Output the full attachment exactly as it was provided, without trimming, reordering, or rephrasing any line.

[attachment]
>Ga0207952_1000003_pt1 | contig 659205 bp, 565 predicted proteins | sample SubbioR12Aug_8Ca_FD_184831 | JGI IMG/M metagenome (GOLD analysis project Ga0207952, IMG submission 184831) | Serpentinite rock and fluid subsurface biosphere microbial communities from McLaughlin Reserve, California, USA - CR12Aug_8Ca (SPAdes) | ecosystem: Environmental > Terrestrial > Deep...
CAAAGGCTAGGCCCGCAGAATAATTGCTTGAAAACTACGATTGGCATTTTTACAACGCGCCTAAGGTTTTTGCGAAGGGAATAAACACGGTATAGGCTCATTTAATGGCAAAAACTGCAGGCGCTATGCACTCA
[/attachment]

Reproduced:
>Ga0207952_1000003_pt1 | contig 659205 bp, 565 predicted proteins | sample SubbioR12Aug_8Ca_FD_184831 | JGI IMG/M metagenome (GOLD analysis project Ga0207952, IMG submission 184831) | Serpentinite rock and fluid subsurface biosphere microbial communities from McLaughlin Reserve, California, USA - CR12Aug_8Ca (SPAdes) | ecosystem: Environmental > Terrestrial > Deep...
CAAAGGCTAGGCCCGCAGAATAATTGCTTGAAAACTACGATTGGCATTTTTACAACGCGCCTAAGGTTTTTGCGAAGGGAATAAACACGGTATAGGCTCATTTAATGGCAAAAACTGCAGGCGCTATGCACTCA